Perpetuating the myth of the ‘industrial revolution’, or, O God, it’s not the Olympics again …

In the opening days of that festival of misshapen bodies and non-political politics known as the Olympic Games in London, one item stood out among the commentators: the inclusion of the ‘Industrial Revolution’ in the opening ceremony. Such ceremonies are, of course, blatant efforts at reasserting political myths, so we can hardly blame them for trotting out a few items of creative imagination. Still, the assumption is that the ‘Industrial Revolution’ actually happened in England in the late 18th and early 19th centuries. As if born of the innate ingenuity of English entrepreneurs, this ‘revolution’ is supposed to provide the key to our modern, mechanized world. Even Marxists like Eric Hobsbawm have been caught up in the fervour, calling this and the bourgeois Frenchie one The Age of Revolutions (1962).

What a load of crap. Already for some time now, historians have been warning us that there is ‘scarcely a concept in economic history more misleading’ than this one (John Nef, already in 1943). Or, the ‘industrial revolution has, in fact – no mean achievement for a historical theory – done a lot of practical harm’ (Colin McEvedy in 1972). Instead, technological change and development was taking place over a much longer period, over a wider zone, and in phases of slowdown and jumps. Further, to single out industrialisation as the key is simply to miss the function of machinery and technology within a more comprehensive economic framework.

Then again, myth, especially political myth, is impervious to however many facts one might throw at it. A bit like attacking a fortress with a slingshot.

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11 thoughts on “Perpetuating the myth of the ‘industrial revolution’, or, O God, it’s not the Olympics again …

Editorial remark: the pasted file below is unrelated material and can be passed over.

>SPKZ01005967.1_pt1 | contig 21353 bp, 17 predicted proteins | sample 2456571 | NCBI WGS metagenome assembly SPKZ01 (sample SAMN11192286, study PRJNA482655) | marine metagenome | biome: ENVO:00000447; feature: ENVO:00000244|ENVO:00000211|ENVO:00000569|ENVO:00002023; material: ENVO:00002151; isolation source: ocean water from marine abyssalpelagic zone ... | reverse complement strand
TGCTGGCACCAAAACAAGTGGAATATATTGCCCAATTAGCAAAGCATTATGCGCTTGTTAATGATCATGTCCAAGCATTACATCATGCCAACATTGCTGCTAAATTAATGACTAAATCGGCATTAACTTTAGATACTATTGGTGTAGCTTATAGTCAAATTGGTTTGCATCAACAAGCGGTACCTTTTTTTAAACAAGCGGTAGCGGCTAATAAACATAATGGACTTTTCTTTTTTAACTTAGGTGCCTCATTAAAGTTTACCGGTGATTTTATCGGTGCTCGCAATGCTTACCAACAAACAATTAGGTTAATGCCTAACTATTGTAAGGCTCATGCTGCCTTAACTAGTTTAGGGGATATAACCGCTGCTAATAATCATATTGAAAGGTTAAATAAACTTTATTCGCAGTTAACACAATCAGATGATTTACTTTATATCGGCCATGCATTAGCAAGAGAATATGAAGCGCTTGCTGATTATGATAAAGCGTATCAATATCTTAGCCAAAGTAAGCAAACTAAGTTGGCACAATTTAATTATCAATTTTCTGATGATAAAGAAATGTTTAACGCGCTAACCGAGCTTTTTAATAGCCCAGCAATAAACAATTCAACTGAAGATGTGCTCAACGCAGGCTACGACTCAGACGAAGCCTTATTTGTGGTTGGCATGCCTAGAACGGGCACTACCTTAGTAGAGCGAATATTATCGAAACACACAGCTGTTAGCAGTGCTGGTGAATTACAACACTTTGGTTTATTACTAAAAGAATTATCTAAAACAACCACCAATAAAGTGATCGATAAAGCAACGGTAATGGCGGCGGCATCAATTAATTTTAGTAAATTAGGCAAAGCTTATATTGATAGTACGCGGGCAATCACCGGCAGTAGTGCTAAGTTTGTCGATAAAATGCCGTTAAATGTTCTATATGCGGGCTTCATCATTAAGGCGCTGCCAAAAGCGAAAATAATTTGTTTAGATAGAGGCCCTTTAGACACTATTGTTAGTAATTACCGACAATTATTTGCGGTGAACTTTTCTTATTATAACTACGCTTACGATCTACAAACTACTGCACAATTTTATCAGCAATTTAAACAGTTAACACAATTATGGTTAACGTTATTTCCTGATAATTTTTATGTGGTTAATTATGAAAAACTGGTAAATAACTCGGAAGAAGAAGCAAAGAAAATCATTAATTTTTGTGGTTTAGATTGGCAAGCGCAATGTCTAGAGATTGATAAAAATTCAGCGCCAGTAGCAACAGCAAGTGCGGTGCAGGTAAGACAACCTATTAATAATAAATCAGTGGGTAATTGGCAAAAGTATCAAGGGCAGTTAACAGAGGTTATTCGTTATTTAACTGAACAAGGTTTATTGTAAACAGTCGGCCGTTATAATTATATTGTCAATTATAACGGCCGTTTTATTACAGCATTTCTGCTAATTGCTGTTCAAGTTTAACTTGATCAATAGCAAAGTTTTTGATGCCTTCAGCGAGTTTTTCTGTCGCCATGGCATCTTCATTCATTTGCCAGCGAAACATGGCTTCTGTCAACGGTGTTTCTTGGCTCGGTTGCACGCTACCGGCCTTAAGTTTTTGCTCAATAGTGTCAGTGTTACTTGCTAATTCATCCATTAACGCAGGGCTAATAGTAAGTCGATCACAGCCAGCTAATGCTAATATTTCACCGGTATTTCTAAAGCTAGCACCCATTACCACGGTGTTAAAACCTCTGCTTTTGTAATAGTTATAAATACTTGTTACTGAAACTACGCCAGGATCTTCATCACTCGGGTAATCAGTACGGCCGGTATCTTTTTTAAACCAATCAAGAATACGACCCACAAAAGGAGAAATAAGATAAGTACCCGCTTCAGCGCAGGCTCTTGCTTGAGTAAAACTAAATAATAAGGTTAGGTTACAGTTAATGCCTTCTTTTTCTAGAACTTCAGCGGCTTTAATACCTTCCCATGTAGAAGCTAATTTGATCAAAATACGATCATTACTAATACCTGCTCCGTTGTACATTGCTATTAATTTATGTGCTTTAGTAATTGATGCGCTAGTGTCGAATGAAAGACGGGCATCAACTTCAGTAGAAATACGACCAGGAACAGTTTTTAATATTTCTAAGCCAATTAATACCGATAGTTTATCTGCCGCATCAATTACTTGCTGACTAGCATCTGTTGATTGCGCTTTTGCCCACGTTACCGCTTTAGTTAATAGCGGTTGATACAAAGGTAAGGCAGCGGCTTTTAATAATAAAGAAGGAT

1. Isn’t the point of the “industrial revolution”, though, that the way European people related to the means of production changed during that period. Correct me if I’m wring here, but while the technology was gradual, the transformation from peasants to wage-labourers occurred more suddenly. The literature of 19th century England certainly seems to reflect that.

      1. Really?? I’ve even heard it suggested that rural-agrarian economic models endured in most of rural Europe until the time of the Great War in the early 20th C.

      2. Yes, but what type of agrarian models? Even with the so-called refeudalisation of Europe in the 17th century, the relations of production had already changed. Long-haul change it was, brutal as well, but it had begun.

      3. I’m not enough of a historian to go into that much detail, Roland. To be completely honest, I’m mainly drawing on Dickens novels for my picture of industrial revolution England here. But Dickens does seem to be aware of some seriously traumatic social change happening… which just seems to fit in so well with the traditional understanding of what was going on.

  2. But my great-great-great-great-great-great-great-great-great-great-great-great-great-great-great-great-great-great-great-great-great-grandfather Hungus Galbraith was still right on, when he said (as is recorded in the Annals of the Once Mighty Galbraith Clan, a copy preserved among the Parish Records of Bonhill), “Ye marke my words, that newfangled Water Mill erected near yonder burn will give we peasants nothing but trouble and none wille benefite but the Earls. Fucking Wanckers.”

  3. Windmills? You’re confusing water mills for windmills? Next you’ll be confusing windmills for giants!

    There’s this odd debate over peasant resistance to the water mill in the middle ages…

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